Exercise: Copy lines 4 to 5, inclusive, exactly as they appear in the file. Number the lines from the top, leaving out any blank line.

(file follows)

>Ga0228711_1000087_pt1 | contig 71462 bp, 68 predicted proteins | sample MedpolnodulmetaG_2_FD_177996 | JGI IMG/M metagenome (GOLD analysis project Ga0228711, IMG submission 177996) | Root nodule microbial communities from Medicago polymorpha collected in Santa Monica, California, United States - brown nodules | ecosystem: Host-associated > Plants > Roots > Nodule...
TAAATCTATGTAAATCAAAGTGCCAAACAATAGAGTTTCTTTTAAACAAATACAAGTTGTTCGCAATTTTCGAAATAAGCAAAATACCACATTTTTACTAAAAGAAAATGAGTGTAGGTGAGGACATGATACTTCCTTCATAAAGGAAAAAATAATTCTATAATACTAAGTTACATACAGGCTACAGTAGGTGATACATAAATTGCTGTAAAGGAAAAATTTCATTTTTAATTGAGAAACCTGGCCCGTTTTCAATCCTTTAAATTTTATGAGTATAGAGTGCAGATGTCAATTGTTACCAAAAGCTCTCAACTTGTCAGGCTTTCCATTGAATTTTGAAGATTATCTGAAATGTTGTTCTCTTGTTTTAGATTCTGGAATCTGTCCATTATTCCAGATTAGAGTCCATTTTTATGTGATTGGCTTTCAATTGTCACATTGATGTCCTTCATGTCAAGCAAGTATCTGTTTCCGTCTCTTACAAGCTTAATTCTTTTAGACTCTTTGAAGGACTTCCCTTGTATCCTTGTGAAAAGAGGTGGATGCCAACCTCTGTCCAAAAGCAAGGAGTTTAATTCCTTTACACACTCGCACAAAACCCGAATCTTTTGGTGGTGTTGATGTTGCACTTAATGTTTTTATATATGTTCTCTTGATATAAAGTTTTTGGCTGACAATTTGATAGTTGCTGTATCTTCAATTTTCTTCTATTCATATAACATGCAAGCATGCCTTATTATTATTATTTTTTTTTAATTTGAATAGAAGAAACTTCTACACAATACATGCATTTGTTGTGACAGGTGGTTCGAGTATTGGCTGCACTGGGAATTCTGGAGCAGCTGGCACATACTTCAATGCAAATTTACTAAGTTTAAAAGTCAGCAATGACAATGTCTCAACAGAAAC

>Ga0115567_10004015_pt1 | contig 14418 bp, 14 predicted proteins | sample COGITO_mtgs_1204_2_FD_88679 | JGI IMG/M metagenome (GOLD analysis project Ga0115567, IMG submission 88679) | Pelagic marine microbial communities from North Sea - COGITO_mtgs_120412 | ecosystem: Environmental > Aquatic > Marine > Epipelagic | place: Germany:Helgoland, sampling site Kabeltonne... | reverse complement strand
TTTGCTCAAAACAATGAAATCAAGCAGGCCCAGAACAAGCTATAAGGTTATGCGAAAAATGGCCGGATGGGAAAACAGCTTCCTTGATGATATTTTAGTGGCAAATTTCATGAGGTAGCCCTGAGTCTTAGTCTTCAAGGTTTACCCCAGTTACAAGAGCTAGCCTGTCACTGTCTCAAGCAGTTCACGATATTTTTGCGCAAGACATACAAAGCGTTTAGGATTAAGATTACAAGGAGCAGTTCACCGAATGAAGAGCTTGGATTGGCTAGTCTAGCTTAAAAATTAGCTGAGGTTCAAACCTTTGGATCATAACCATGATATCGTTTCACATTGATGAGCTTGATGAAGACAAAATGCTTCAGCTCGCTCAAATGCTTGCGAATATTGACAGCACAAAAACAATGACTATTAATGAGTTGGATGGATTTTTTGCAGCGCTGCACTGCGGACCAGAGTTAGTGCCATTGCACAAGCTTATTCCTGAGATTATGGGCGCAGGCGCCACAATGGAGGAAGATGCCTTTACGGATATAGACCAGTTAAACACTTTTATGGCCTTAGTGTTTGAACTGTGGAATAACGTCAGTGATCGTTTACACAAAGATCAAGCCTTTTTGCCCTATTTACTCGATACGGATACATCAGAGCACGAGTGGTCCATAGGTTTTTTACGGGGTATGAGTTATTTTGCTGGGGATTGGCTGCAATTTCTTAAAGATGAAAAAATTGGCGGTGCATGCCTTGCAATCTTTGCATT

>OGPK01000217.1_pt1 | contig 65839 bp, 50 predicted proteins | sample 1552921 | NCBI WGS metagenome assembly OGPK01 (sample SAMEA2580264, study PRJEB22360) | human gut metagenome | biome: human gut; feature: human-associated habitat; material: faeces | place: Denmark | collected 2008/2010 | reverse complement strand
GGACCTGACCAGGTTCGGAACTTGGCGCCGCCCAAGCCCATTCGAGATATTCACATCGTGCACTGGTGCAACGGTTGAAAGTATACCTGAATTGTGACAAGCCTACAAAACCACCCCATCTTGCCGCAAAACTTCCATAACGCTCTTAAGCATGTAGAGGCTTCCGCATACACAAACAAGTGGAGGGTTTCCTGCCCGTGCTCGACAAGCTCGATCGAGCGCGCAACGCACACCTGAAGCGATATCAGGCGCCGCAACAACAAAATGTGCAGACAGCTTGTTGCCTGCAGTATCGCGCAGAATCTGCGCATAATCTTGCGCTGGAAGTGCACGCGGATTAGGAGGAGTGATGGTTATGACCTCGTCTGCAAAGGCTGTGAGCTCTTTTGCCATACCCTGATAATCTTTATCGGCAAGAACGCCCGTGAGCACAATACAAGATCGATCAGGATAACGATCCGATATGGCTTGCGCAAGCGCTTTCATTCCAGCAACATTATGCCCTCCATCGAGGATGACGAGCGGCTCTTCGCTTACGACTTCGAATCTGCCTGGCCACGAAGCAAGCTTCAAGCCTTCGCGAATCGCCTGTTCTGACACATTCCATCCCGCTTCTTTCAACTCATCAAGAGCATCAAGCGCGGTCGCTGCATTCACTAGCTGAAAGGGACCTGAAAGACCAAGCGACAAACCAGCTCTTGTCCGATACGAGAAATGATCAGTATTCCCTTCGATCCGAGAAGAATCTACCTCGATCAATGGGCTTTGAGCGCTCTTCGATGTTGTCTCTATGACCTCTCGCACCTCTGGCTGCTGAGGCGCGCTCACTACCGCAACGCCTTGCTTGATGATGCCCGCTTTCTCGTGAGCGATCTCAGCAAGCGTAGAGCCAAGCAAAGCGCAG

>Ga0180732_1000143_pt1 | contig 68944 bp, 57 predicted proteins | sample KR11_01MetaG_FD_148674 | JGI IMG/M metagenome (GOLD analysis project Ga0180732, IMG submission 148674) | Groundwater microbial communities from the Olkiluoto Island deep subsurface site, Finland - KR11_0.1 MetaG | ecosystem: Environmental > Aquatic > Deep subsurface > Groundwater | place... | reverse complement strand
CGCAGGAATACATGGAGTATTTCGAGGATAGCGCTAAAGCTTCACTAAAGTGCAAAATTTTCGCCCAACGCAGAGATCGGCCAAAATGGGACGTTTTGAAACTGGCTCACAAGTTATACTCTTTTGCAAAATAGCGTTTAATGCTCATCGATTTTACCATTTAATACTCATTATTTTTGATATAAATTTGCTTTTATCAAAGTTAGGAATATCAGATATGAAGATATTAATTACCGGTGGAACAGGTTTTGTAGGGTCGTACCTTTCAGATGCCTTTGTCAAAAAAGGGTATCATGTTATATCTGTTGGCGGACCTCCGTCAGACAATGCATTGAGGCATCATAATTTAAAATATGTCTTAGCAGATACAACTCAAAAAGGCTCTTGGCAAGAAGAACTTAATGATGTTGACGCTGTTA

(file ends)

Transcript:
TTTGCTCAAAACAATGAAATCAAGCAGGCCCAGAACAAGCTATAAGGTTATGCGAAAAATGGCCGGATGGGAAAACAGCTTCCTTGATGATATTTTAGTGGCAAATTTCATGAGGTAGCCCTGAGTCTTAGTCTTCAAGGTTTACCCCAGTTACAAGAGCTAGCCTGTCACTGTCTCAAGCAGTTCACGATATTTTTGCGCAAGACATACAAAGCGTTTAGGATTAAGATTACAAGGAGCAGTTCACCGAATGAAGAGCTTGGATTGGCTAGTCTAGCTTAAAAATTAGCTGAGGTTCAAACCTTTGGATCATAACCATGATATCGTTTCACATTGATGAGCTTGATGAAGACAAAATGCTTCAGCTCGCTCAAATGCTTGCGAATATTGACAGCACAAAAACAATGACTATTAATGAGTTGGATGGATTTTTTGCAGCGCTGCACTGCGGACCAGAGTTAGTGCCATTGCACAAGCTTATTCCTGAGATTATGGGCGCAGGCGCCACAATGGAGGAAGATGCCTTTACGGATATAGACCAGTTAAACACTTTTATGGCCTTAGTGTTTGAACTGTGGAATAACGTCAGTGATCGTTTACACAAAGATCAAGCCTTTTTGCCCTATTTACTCGATACGGATACATCAGAGCACGAGTGGTCCATAGGTTTTTTACGGGGTATGAGTTATTTTGCTGGGGATTGGCTGCAATTTCTTAAAGATGAAAAAATTGGCGGTGCATGCCTTGCAATCTTTGCATT

>OGPK01000217.1_pt1 | contig 65839 bp, 50 predicted proteins | sample 1552921 | NCBI WGS metagenome assembly OGPK01 (sample SAMEA2580264, study PRJEB22360) | human gut metagenome | biome: human gut; feature: human-associated habitat; material: faeces | place: Denmark | collected 2008/2010 | reverse complement strand